After nearly two years of assessments and public comment, the U.S. Atlantic spiny dogfish fishery has officially been certified as Sustainable by the Marine Stewardship Council. This makes it the second shark or ray fishery ever to get MSC certification, and is the first multi-gear, large-scale fishery to do so (a low-quota hook and line fishery for Pacific spiny dogfish was certified first). I’ll be revisiting this in more detail as a I get a chance to read the full document, but most of my concerns and questions have been raised in previous posts. Here’s a timeline of MSC certification coverage on this blog so far:
August 2010: Two months after the Atlantic spiny dogfish stock is declared recovered, the fishery petitions the MSC for sustainability certification.
September 2010: Prominent marine and fisheries scientists raise concern over the MSC’s certification procedures.
October 2010: The British Columbia dogfish fishery is also under assessment for MSC certification.
November 2010: Ian Scott of Moody Marine Ltd., the group conducting the assessment on behalf of the MSC, explains the process.
September 2011: Moody Marine finishes the assessment for Pacific spiny dogfish in BC, and the fishery earns the coveted blue sticker. The BC fishery is a small-scale, hook and line-only fishery with low quotas, and includes respected shark conservationist Jack Musick on the assessment.
February 2012: The Atlantic spiny dogfish fishery hits its quota and closes earlier than expected. I speculate on whether this will affect the MSC assessment.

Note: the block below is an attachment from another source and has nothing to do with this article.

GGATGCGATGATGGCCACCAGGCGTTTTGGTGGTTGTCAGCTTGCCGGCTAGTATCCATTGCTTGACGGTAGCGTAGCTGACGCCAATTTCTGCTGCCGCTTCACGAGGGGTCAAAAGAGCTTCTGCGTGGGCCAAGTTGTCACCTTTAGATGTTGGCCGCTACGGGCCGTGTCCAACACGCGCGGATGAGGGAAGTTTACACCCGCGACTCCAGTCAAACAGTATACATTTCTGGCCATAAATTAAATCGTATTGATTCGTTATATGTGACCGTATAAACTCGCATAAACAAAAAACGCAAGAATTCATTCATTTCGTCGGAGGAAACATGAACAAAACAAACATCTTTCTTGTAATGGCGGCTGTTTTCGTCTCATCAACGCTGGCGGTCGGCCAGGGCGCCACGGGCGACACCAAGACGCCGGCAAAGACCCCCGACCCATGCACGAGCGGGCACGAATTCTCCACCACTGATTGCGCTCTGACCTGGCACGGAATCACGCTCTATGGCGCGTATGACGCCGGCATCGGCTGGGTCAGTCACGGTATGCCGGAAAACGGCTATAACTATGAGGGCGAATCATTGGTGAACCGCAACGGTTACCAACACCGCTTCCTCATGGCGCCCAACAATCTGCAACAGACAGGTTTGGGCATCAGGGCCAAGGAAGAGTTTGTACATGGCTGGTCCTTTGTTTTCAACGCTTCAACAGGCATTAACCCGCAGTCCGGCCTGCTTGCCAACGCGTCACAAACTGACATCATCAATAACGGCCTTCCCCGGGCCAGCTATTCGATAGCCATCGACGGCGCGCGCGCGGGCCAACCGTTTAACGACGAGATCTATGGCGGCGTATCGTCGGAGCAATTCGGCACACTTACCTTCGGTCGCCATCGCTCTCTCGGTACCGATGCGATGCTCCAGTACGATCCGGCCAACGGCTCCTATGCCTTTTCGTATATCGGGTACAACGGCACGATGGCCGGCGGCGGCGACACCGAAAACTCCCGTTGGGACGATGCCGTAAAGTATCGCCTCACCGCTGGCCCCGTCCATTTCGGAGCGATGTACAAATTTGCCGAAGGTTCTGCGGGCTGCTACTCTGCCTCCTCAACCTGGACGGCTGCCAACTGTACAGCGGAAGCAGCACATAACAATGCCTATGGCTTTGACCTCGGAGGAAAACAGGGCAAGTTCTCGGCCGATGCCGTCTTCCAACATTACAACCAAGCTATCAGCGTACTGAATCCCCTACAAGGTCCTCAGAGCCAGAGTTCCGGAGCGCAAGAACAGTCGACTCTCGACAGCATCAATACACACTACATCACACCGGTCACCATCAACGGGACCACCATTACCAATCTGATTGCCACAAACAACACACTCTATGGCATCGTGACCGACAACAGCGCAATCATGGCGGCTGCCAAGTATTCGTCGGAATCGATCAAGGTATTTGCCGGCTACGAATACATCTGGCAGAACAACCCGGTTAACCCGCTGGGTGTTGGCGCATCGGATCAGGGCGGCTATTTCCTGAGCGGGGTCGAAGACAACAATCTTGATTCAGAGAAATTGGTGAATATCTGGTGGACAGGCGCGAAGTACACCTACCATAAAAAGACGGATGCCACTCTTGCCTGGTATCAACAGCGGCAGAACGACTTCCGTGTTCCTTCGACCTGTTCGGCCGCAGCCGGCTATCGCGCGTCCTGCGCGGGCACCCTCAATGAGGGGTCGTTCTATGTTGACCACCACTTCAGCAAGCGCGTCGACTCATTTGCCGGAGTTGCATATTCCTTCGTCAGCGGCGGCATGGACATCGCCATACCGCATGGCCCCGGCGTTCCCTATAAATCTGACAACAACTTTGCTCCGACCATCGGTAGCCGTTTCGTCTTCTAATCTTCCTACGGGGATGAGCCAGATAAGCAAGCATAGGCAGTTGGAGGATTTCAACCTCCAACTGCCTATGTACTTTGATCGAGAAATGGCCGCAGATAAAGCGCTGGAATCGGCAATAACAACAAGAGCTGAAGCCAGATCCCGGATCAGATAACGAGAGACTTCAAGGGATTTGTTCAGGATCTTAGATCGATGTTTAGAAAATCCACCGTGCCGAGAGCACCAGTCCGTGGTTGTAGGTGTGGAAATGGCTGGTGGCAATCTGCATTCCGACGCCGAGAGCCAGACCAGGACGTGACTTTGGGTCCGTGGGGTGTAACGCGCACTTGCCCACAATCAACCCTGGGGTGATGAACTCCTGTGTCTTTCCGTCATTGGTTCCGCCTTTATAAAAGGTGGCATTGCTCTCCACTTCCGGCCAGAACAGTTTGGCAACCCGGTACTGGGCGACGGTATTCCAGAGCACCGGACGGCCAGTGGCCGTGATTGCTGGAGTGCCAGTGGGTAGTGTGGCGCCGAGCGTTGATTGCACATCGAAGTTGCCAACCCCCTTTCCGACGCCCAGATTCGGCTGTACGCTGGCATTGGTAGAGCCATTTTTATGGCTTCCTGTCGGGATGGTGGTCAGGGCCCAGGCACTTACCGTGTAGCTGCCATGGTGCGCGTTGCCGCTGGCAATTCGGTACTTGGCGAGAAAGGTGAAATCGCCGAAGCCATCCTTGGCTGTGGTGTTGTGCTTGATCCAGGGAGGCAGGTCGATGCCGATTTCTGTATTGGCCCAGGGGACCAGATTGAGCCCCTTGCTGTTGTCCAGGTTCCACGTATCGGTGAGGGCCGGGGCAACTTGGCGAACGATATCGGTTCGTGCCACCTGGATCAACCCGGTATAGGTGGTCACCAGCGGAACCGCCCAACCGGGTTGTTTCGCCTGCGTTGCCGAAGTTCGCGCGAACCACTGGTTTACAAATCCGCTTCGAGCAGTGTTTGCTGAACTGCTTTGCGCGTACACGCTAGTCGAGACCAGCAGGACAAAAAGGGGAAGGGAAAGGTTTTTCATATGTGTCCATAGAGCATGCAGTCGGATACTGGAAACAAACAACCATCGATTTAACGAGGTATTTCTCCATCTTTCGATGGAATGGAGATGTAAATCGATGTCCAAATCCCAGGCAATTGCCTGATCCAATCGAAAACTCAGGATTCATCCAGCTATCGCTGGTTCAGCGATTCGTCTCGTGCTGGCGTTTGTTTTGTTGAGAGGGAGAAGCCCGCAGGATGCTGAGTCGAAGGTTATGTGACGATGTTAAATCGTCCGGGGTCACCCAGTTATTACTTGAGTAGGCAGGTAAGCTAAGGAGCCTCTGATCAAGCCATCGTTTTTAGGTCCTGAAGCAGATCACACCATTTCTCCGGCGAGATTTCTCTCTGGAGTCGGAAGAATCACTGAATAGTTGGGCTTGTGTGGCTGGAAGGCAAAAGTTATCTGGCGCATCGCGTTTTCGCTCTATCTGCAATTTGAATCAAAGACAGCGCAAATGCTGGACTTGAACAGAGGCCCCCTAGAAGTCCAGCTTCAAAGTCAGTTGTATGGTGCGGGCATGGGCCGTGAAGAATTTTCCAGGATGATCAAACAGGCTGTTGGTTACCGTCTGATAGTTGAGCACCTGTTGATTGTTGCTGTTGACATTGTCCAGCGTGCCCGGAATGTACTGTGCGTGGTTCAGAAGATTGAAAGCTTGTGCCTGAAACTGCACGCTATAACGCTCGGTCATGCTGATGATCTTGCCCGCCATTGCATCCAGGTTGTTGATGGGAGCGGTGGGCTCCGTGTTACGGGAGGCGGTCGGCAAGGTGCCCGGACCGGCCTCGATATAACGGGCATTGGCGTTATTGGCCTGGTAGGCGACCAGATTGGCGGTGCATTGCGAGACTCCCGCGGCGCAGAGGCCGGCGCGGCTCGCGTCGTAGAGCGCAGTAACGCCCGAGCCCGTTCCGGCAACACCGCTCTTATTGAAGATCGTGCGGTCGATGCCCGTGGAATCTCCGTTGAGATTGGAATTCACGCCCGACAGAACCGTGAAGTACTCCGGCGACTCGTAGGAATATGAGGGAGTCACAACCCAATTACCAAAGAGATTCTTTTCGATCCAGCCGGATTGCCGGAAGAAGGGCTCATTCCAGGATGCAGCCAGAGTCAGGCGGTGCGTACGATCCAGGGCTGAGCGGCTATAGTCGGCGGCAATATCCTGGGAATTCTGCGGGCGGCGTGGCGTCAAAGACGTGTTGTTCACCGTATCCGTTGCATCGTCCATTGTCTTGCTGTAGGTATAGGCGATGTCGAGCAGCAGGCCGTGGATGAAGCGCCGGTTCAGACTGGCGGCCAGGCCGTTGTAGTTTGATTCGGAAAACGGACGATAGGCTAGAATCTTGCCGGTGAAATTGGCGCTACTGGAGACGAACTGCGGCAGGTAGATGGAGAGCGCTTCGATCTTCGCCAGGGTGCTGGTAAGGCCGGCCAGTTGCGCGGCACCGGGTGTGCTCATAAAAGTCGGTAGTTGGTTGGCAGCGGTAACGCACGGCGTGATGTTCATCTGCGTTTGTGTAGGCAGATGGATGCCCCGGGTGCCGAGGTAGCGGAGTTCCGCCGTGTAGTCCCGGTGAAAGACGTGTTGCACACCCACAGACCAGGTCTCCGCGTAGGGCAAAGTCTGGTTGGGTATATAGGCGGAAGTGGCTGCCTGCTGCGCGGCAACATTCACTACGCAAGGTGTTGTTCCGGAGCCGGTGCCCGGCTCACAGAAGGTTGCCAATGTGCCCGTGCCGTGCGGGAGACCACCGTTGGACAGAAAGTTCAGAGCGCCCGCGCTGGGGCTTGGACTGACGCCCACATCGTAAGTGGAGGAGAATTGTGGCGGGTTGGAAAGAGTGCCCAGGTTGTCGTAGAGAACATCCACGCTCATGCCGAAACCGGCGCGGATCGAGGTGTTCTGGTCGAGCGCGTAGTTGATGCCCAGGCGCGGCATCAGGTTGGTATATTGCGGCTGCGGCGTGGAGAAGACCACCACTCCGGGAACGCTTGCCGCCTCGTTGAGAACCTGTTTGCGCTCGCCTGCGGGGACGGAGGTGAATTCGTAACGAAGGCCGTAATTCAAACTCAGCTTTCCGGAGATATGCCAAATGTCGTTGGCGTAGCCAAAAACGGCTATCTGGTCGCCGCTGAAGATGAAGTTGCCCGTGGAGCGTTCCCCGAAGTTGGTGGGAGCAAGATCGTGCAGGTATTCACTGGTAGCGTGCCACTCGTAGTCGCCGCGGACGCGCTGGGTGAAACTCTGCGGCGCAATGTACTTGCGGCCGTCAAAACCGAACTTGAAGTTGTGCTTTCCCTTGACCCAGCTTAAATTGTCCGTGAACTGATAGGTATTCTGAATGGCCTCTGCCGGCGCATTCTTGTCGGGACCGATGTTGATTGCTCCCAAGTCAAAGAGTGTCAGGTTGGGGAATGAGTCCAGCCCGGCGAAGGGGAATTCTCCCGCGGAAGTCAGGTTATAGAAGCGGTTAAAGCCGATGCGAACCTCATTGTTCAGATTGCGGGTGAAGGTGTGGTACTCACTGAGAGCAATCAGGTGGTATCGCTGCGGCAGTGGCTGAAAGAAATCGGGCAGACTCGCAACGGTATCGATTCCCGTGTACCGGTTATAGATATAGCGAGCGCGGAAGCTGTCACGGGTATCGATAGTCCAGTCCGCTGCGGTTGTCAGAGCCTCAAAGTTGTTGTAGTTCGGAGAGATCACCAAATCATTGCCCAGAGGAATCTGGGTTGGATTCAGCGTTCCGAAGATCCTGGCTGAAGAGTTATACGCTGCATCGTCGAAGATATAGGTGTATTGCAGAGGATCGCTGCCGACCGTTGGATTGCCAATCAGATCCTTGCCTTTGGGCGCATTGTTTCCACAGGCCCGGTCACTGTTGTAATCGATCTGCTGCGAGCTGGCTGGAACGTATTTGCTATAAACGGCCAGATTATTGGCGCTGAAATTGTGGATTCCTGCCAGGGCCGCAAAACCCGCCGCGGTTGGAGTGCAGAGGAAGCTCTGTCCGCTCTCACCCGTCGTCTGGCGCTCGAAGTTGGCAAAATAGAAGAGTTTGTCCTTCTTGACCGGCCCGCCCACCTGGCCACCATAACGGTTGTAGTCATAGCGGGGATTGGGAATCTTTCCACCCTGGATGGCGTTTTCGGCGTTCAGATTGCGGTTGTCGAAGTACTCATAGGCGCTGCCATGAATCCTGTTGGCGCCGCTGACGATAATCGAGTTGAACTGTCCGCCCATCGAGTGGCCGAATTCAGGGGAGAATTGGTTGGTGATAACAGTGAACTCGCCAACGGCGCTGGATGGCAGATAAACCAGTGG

March 2012: The public comment draft report for the MSC assessment is released for the Atlantic fishery, which includes longlines, gillnets, and trawls as its primary gears. There is some concern over the level of bycatch and the fishery’s lowest marks occur in the Environmental Impact principle, but the assessment finds certification acceptable on a conditional basis.
And now we’re here. It remains to be seen whether this will encourage expansion of the U.S. Atlantic spiny dogfish fishery or have any negative affect on the population. So far the U.S. has managed to avoid the situation in Europe, where spiny dogfish is a no-take species due to a severely low population. The certification for the U.S. fishery is the start of a grand experiment. Is sustainable management of a large-scale shark fishery possible, or will we see another collapse?